This is one in a series of daily posts I conceived of writing many weeks ago while the election still raged on, as I looked for something to write about of more lasting value. The weeks leading up to Thanksgiving seemed perfectly appropriate for it. Just in case you wondered, the topics introduced are not necessarily in any particular order. I hope the series is of some small encouragement to you, even as my site traffic takes a dive.
It’s only fitting that I wasn’t planning to write this one at all, much less for this weekend. But then, Friday afternoon I wasn’t planning for a failed fuel pump and fuel gauge to bring my car to a halt on the way home from work yesterday, nor for the mechanic’s tab that followed. Not easy to be thankful amid such circumstances, even insofar as God graciously used them to chastise my own selfish and impatient attitude.
But then, ironically, it was while I sat stranded in my car and waited for the tow truck to arrive that I received word the Denver Post was printing my op-ed. (Not that publication entailed any of the funds needed to pay for repairs, but it was a nice treat nonetheless.)
On the same day our oldest child came down with an infection – easily treatable, thankfully (see What I’m Thankful For #3). Then again, the whole past month or so has been about the need to re-evaluate and adjust some priorities in my life.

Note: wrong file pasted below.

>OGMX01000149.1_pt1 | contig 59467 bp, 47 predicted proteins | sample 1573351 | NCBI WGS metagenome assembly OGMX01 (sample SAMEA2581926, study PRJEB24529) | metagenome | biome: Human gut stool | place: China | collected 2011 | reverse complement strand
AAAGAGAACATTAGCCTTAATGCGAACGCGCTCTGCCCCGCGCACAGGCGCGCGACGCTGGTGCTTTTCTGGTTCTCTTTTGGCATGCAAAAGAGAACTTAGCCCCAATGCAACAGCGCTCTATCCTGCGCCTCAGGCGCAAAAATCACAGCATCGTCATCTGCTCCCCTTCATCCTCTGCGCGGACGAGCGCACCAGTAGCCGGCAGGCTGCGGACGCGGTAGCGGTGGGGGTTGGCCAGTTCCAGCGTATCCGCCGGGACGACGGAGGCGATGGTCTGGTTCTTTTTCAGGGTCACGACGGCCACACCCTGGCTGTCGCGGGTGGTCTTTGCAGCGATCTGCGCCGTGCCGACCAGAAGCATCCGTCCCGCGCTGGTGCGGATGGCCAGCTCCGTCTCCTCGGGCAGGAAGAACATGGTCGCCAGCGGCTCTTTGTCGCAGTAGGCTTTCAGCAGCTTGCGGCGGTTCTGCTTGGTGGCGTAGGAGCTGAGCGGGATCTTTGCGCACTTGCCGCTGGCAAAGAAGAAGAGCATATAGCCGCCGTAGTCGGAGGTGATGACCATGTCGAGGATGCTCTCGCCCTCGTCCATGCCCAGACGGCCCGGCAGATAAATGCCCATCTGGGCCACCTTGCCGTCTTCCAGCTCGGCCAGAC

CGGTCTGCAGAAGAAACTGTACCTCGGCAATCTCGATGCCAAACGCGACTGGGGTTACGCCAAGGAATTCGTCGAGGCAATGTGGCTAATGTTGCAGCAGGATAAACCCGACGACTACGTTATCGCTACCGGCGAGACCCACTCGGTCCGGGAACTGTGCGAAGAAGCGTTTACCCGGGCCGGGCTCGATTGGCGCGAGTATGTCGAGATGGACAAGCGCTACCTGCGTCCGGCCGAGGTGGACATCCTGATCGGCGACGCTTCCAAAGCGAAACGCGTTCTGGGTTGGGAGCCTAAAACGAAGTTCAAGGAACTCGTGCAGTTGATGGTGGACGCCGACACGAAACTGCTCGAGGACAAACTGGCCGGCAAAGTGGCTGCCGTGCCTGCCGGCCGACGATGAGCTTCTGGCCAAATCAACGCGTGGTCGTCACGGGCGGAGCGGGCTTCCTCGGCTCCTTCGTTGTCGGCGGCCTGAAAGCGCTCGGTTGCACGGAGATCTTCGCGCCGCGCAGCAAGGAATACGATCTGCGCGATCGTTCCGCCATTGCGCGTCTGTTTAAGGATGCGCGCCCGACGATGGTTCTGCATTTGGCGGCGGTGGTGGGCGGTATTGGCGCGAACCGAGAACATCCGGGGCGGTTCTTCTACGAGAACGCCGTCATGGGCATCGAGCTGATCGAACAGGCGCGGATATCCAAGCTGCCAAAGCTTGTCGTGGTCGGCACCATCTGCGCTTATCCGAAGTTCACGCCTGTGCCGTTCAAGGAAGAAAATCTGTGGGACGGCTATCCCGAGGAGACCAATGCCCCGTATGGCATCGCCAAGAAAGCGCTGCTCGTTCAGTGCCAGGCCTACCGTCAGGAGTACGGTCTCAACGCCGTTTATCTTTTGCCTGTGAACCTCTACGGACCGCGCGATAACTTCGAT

Brought to my mind this weekend has been what Job said to his wife when faced with circumstances vastly more dire and difficult than mine own: “Shall we indeed accept good from God and not accept adversity?” (Job 2:10)
It is often said that “Life changes our plans.” More accurately, and more reassuringly, it should be “God changes our plans.” The challenge is to see that He does so for our own good, to build Christ-like character in His children. All that of course is a matter of faith, though I have seen nothing from God but faithfulness to His promises. Whether they come as surprises to us or not, it’s something for which we can strive to be thankful.
May I add that I am thankful (and I am sure you are too) that the lovely Mrs. Virtus is not like Job’s wife. She would never tell you to “curse God and die.”